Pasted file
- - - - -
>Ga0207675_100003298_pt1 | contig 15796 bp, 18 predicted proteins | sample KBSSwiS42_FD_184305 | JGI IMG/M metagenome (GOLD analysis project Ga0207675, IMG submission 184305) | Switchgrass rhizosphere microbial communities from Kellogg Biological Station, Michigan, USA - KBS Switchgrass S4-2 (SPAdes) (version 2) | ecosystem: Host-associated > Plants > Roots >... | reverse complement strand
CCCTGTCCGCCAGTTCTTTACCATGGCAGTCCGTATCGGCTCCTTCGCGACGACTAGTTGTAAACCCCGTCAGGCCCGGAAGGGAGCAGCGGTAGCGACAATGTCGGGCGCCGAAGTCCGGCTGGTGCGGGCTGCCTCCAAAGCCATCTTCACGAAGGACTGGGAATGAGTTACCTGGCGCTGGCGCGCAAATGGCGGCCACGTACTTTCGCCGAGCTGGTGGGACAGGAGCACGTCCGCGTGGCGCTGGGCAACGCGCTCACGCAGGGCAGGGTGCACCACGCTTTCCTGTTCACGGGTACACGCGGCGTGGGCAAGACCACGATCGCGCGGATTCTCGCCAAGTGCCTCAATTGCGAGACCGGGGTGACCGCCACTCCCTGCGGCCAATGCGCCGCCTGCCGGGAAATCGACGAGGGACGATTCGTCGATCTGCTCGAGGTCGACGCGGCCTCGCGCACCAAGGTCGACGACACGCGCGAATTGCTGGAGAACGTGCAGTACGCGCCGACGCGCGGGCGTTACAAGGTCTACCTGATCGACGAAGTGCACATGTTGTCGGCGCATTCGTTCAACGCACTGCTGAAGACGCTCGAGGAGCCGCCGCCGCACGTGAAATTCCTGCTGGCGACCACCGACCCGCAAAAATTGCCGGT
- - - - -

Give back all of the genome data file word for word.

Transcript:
>Ga0207675_100003298_pt1 | contig 15796 bp, 18 predicted proteins | sample KBSSwiS42_FD_184305 | JGI IMG/M metagenome (GOLD analysis project Ga0207675, IMG submission 184305) | Switchgrass rhizosphere microbial communities from Kellogg Biological Station, Michigan, USA - KBS Switchgrass S4-2 (SPAdes) (version 2) | ecosystem: Host-associated > Plants > Roots >... | reverse complement strand
CCCTGTCCGCCAGTTCTTTACCATGGCAGTCCGTATCGGCTCCTTCGCGACGACTAGTTGTAAACCCCGTCAGGCCCGGAAGGGAGCAGCGGTAGCGACAATGTCGGGCGCCGAAGTCCGGCTGGTGCGGGCTGCCTCCAAAGCCATCTTCACGAAGGACTGGGAATGAGTTACCTGGCGCTGGCGCGCAAATGGCGGCCACGTACTTTCGCCGAGCTGGTGGGACAGGAGCACGTCCGCGTGGCGCTGGGCAACGCGCTCACGCAGGGCAGGGTGCACCACGCTTTCCTGTTCACGGGTACACGCGGCGTGGGCAAGACCACGATCGCGCGGATTCTCGCCAAGTGCCTCAATTGCGAGACCGGGGTGACCGCCACTCCCTGCGGCCAATGCGCCGCCTGCCGGGAAATCGACGAGGGACGATTCGTCGATCTGCTCGAGGTCGACGCGGCCTCGCGCACCAAGGTCGACGACACGCGCGAATTGCTGGAGAACGTGCAGTACGCGCCGACGCGCGGGCGTTACAAGGTCTACCTGATCGACGAAGTGCACATGTTGTCGGCGCATTCGTTCAACGCACTGCTGAAGACGCTCGAGGAGCCGCCGCCGCACGTGAAATTCCTGCTGGCGACCACCGACCCGCAAAAATTGCCGGT